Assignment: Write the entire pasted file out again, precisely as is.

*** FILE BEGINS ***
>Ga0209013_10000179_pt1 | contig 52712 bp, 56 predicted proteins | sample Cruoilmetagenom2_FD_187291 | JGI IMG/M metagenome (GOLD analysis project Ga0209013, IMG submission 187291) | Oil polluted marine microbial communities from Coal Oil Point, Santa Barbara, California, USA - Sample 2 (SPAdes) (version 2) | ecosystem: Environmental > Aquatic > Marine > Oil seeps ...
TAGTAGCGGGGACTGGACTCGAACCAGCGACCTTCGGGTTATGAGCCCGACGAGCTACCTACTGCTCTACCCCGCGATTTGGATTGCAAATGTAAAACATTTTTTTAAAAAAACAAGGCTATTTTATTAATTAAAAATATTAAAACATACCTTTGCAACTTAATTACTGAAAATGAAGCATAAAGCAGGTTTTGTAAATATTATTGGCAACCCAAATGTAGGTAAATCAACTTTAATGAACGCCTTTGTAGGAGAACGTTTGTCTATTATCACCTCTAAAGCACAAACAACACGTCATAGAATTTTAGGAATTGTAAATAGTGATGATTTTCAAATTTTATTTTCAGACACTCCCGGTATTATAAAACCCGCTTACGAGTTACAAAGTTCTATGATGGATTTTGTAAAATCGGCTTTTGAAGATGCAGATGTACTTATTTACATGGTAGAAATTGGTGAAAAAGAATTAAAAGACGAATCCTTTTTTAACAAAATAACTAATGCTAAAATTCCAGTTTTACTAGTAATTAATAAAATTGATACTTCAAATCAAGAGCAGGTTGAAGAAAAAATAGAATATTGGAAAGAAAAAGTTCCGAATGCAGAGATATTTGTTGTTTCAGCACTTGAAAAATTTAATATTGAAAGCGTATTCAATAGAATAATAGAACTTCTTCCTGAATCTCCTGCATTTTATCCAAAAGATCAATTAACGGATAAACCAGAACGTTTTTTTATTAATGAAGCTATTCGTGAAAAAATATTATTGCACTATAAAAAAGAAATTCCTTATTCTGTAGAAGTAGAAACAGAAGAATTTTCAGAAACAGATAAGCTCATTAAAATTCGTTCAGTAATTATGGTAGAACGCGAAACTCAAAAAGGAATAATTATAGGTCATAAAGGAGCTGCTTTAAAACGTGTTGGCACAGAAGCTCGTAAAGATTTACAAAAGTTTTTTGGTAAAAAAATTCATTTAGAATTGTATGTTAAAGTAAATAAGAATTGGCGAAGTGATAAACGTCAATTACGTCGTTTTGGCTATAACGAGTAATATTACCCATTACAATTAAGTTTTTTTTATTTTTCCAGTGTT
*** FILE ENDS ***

>Ga0209013_10000179_pt1 | contig 52712 bp, 56 predicted proteins | sample Cruoilmetagenom2_FD_187291 | JGI IMG/M metagenome (GOLD analysis project Ga0209013, IMG submission 187291) | Oil polluted marine microbial communities from Coal Oil Point, Santa Barbara, California, USA - Sample 2 (SPAdes) (version 2) | ecosystem: Environmental > Aquatic > Marine > Oil seeps ...
TAGTAGCGGGGACTGGACTCGAACCAGCGACCTTCGGGTTATGAGCCCGACGAGCTACCTACTGCTCTACCCCGCGATTTGGATTGCAAATGTAAAACATTTTTTTAAAAAAACAAGGCTATTTTATTAATTAAAAATATTAAAACATACCTTTGCAACTTAATTACTGAAAATGAAGCATAAAGCAGGTTTTGTAAATATTATTGGCAACCCAAATGTAGGTAAATCAACTTTAATGAACGCCTTTGTAGGAGAACGTTTGTCTATTATCACCTCTAAAGCACAAACAACACGTCATAGAATTTTAGGAATTGTAAATAGTGATGATTTTCAAATTTTATTTTCAGACACTCCCGGTATTATAAAACCCGCTTACGAGTTACAAAGTTCTATGATGGATTTTGTAAAATCGGCTTTTGAAGATGCAGATGTACTTATTTACATGGTAGAAATTGGTGAAAAAGAATTAAAAGACGAATCCTTTTTTAACAAAATAACTAATGCTAAAATTCCAGTTTTACTAGTAATTAATAAAATTGATACTTCAAATCAAGAGCAGGTTGAAGAAAAAATAGAATATTGGAAAGAAAAAGTTCCGAATGCAGAGATATTTGTTGTTTCAGCACTTGAAAAATTTAATATTGAAAGCGTATTCAATAGAATAATAGAACTTCTTCCTGAATCTCCTGCATTTTATCCAAAAGATCAATTAACGGATAAACCAGAACGTTTTTTTATTAATGAAGCTATTCGTGAAAAAATATTATTGCACTATAAAAAAGAAATTCCTTATTCTGTAGAAGTAGAAACAGAAGAATTTTCAGAAACAGATAAGCTCATTAAAATTCGTTCAGTAATTATGGTAGAACGCGAAACTCAAAAAGGAATAATTATAGGTCATAAAGGAGCTGCTTTAAAACGTGTTGGCACAGAAGCTCGTAAAGATTTACAAAAGTTTTTTGGTAAAAAAATTCATTTAGAATTGTATGTTAAAGTAAATAAGAATTGGCGAAGTGATAAACGTCAATTACGTCGTTTTGGCTATAACGAGTAATATTACCCATTACAATTAAGTTTTTTTTATTTTTCCAGTGTT